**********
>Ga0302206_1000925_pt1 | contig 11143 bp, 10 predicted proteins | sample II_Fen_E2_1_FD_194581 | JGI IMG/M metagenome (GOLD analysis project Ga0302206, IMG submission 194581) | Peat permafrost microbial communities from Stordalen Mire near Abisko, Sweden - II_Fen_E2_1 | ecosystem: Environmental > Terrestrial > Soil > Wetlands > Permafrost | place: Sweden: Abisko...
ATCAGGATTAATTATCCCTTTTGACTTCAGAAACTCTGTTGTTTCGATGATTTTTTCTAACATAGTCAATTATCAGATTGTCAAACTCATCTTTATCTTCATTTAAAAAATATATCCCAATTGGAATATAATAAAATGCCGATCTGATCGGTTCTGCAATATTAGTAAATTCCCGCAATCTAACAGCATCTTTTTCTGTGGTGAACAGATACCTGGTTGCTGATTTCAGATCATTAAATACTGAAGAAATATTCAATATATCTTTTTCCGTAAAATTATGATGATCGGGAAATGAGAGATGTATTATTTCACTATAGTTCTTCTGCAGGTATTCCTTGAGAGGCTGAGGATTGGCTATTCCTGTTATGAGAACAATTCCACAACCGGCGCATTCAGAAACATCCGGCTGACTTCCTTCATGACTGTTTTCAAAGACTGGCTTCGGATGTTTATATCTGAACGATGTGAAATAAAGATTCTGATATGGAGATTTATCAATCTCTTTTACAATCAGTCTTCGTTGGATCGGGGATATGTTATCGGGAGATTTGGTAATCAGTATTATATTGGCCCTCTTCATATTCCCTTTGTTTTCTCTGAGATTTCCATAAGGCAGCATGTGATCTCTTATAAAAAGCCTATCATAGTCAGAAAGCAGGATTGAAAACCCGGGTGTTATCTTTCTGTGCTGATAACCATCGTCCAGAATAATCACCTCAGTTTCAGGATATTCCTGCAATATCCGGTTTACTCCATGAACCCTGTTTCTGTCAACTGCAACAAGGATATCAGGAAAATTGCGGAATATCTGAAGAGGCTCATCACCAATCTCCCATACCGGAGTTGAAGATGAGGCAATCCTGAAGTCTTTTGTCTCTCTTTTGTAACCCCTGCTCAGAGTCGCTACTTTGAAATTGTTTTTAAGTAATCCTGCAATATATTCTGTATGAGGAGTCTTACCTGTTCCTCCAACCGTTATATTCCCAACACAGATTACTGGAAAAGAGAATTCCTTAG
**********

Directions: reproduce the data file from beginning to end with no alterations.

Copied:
>Ga0302206_1000925_pt1 | contig 11143 bp, 10 predicted proteins | sample II_Fen_E2_1_FD_194581 | JGI IMG/M metagenome (GOLD analysis project Ga0302206, IMG submission 194581) | Peat permafrost microbial communities from Stordalen Mire near Abisko, Sweden - II_Fen_E2_1 | ecosystem: Environmental > Terrestrial > Soil > Wetlands > Permafrost | place: Sweden: Abisko...
ATCAGGATTAATTATCCCTTTTGACTTCAGAAACTCTGTTGTTTCGATGATTTTTTCTAACATAGTCAATTATCAGATTGTCAAACTCATCTTTATCTTCATTTAAAAAATATATCCCAATTGGAATATAATAAAATGCCGATCTGATCGGTTCTGCAATATTAGTAAATTCCCGCAATCTAACAGCATCTTTTTCTGTGGTGAACAGATACCTGGTTGCTGATTTCAGATCATTAAATACTGAAGAAATATTCAATATATCTTTTTCCGTAAAATTATGATGATCGGGAAATGAGAGATGTATTATTTCACTATAGTTCTTCTGCAGGTATTCCTTGAGAGGCTGAGGATTGGCTATTCCTGTTATGAGAACAATTCCACAACCGGCGCATTCAGAAACATCCGGCTGACTTCCTTCATGACTGTTTTCAAAGACTGGCTTCGGATGTTTATATCTGAACGATGTGAAATAAAGATTCTGATATGGAGATTTATCAATCTCTTTTACAATCAGTCTTCGTTGGATCGGGGATATGTTATCGGGAGATTTGGTAATCAGTATTATATTGGCCCTCTTCATATTCCCTTTGTTTTCTCTGAGATTTCCATAAGGCAGCATGTGATCTCTTATAAAAAGCCTATCATAGTCAGAAAGCAGGATTGAAAACCCGGGTGTTATCTTTCTGTGCTGATAACCATCGTCCAGAATAATCACCTCAGTTTCAGGATATTCCTGCAATATCCGGTTTACTCCATGAACCCTGTTTCTGTCAACTGCAACAAGGATATCAGGAAAATTGCGGAATATCTGAAGAGGCTCATCACCAATCTCCCATACCGGAGTTGAAGATGAGGCAATCCTGAAGTCTTTTGTCTCTCTTTTGTAACCCCTGCTCAGAGTCGCTACTTTGAAATTGTTTTTAAGTAATCCTGCAATATATTCTGTATGAGGAGTCTTACCTGTTCCTCCAACCGTTATATTCCCAACACAGATTACTGGAAAAGAGAATTCCTTAG